A gleaming necklace in Boucheron’s shop window in Place Vendôme in Paris features dozens of lifelike hydrangea blossoms made from mother-of-pearl and diamonds, framing a 43ct pink tourmaline.

Shoppers who enter the restored 18th-century mansion, which reopened this week after a sweeping restoration by parent Kering SA, can slip out with their purchases via a secret door through the lacquered panels of a Chinese-inspired selling room. High rollers who want to stay might even be invited to sleep in a VIP guest suite — operated by the Paris Ritz — featuring views of the Eiffel Tower from the bathtub.

“This is more than just a store opening for France,” said Boucheron’s CEO Hélène Poulit-Duquesne, who joined the brand in 2015 after 17 years at Richemont’s Cartier. The Paris square is the world’s most prestigious jewellery destination — housing Van Cleef & Arpels, Chaumet and Chanel — and a pilgrimage has become de rigueur for fans of top-end pieces. “This story of the Place Vendôme is what we want to tell around the world.”

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After a push into skateboarding wear and soccer brands such as Puma fell flat, Kering is trying to diversify within luxury at a time when targets for acquisition are scarce. A rapid comeback for its flagship brand Gucci, which rebooted with a new designer’s decadent look in 2015, drove shares in the group up 85 per cent last year alone. But the relentless pace of growth in Gucci’s two-year run has meant the company is more dependent on the brand than ever.

The group, helmed by the French billionaire Francois-Henri Pinault, is ramping up investment in jewellery, adding stores for Boucheron and a new high-end jewellery collection for Gucci, as well as expanding smaller fashion brands Balenciaga and Alexander McQueen.

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Boucheron was founded in 1858, nine years after Cartier, and is part of an elite club of French jewellers that produces haute joaillerie, or high jewellery: one-of-a-kind pieces priced from US$50,000 to several million dollars, which are handcrafted in Vendôme ateliers to show off precious stones and their makers’ most advanced techniques. While Cartier touted its meticulous craftsmanship to sell a range from luxury products to more modest models like US$4,000 Panthere watches and “Love” bracelets in nearly 300 stores around the world, Boucheron remained under family management until a sale to Kering in 2000.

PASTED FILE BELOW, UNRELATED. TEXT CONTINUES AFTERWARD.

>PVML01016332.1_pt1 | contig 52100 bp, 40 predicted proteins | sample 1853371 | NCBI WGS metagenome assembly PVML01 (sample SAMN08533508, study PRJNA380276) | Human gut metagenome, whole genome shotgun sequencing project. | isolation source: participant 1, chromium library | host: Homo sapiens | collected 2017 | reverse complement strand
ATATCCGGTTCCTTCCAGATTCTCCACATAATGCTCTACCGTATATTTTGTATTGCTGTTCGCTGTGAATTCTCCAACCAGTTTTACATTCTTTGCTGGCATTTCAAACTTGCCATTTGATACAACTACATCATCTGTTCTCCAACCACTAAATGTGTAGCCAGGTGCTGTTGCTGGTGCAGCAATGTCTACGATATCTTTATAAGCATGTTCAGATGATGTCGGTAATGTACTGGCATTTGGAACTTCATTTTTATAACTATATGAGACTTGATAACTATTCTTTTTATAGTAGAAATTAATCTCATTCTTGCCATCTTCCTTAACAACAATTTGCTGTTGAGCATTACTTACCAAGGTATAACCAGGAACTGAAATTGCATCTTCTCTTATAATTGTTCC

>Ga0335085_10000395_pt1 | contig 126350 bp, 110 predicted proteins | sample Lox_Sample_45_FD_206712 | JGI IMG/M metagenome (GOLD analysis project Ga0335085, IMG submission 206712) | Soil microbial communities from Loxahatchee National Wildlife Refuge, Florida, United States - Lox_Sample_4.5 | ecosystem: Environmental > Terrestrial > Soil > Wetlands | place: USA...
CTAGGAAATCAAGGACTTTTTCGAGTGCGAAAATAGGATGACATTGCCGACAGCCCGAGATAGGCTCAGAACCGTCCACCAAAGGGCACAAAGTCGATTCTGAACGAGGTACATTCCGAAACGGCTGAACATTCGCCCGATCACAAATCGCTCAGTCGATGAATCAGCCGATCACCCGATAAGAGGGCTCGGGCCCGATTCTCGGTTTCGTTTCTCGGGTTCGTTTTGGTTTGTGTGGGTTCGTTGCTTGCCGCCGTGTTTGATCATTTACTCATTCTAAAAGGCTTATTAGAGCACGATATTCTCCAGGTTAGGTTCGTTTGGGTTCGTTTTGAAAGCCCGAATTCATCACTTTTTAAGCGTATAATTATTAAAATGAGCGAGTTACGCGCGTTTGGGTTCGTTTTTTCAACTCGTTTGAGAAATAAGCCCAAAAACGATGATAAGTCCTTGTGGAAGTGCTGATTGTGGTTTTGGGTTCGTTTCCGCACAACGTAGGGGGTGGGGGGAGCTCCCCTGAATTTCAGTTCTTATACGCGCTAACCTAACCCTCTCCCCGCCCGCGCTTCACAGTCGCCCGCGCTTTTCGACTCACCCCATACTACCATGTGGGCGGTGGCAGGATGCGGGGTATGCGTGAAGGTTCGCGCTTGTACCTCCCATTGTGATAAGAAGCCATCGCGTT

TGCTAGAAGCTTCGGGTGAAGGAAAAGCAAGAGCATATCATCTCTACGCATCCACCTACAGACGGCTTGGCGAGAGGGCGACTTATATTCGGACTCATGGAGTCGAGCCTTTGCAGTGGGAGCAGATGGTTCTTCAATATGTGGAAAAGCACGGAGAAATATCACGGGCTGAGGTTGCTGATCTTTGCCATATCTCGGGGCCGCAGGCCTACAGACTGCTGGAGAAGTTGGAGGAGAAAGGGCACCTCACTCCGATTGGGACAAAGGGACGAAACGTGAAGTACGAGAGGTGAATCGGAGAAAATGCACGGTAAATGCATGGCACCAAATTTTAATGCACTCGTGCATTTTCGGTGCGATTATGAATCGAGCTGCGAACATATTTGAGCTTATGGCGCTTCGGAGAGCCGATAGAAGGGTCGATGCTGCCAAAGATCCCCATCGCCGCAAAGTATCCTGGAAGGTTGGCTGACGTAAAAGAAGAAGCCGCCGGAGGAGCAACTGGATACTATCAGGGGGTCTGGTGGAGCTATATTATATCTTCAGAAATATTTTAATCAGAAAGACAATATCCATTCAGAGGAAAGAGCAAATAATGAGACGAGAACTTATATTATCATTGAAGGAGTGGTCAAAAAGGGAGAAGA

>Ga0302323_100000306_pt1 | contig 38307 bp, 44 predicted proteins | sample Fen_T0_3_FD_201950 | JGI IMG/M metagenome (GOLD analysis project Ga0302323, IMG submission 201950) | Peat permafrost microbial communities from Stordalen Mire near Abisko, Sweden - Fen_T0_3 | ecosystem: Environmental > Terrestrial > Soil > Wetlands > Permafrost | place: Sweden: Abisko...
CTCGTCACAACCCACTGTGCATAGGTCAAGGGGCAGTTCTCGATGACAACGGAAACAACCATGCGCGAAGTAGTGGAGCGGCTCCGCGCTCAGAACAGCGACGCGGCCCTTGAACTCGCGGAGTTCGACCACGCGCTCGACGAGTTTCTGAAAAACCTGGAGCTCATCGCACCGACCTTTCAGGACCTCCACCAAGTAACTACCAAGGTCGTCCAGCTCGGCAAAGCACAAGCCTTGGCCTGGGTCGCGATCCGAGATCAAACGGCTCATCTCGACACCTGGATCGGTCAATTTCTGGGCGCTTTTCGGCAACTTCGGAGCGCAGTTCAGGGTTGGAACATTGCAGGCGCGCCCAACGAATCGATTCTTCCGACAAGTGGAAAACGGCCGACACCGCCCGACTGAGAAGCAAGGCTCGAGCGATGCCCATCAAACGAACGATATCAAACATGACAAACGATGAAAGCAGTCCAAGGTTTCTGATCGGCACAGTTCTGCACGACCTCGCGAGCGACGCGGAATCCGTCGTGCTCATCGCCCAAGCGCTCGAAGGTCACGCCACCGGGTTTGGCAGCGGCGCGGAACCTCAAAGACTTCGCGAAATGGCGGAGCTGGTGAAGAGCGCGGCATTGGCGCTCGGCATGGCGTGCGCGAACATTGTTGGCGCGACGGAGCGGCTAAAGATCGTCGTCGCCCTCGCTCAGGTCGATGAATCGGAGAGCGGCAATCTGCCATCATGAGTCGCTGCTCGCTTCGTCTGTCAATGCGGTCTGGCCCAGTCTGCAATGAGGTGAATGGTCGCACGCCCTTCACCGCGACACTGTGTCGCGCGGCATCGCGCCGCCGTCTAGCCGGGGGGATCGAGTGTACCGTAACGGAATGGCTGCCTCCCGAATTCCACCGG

Boucheron’s accessible lines, including its bestselling US$4,000 Quatre rings, entered the global spotlight when spokeswomen like the French actress Léa Seydoux and China’s Zhou Dongyu sported them, and Beyoncé wore them onstage.

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Kering opened its first two Boucheron boutiques in mainland China this year with additional locations in Hong Kong and Macau on the way. While the group does not disclose figures for smaller brands, a company spokeswoman said Boucheron has been profitable since 2007 and sales have more than tripled since its acquisition. Reports at that time estimated that revenue was 85 million (US$96.5 million).

Global names dominate sales of high-end watches and handbags, but consumers haven’t historically thought about the brands behind their diamond pendants and gold hoops. A study by consultancy McKinsey found that global brands made up 20 per cent of the jewellery market in 2014 — a figure it expects to double by 2020.

“We see great potential for houses which have an international approach and a distinctive identity,” said Albert Bensoussan, CEO of Kering’s watches and jewellery division.

Touch screen panels let visitors to Boucheron’s Paris store read stories about notable former clients such as the Countess of Castiglione (who used to live upstairs), Jane Birkin and Tsar Alexander III. While the renovation highlights Boucheron’s history, its CEO is wary of focusing too much attention on the brand’s pedigree.

As one of the first women to lead a high-jewellery house (head designer Claire Choisne is another pioneer), Poulit-Duquesne is sensitive to the reality that marketing focused on heirloom status or sentimental gestures holds many women back from buying jewellery. “I’d rather talk to women about style, about how they can use the piece,” she said. “The idea is to unburden the process.”

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To make clients feel more at home in the brand’s renovated base, the CEO opted to remove the rectangular counters and desks where buyers worked through a jewellery purchase across from each other, opting for friendlier, round tables. Saleswomen were allowed to trade in banker-like skirt suits for softer elegance, choosing from an approved selection of silky jumpsuits and botanical-print dresses.

“It’s an experience,” Poulit-Duquesne said. “Even if you don’t go, it’s important to know that the place exists.”

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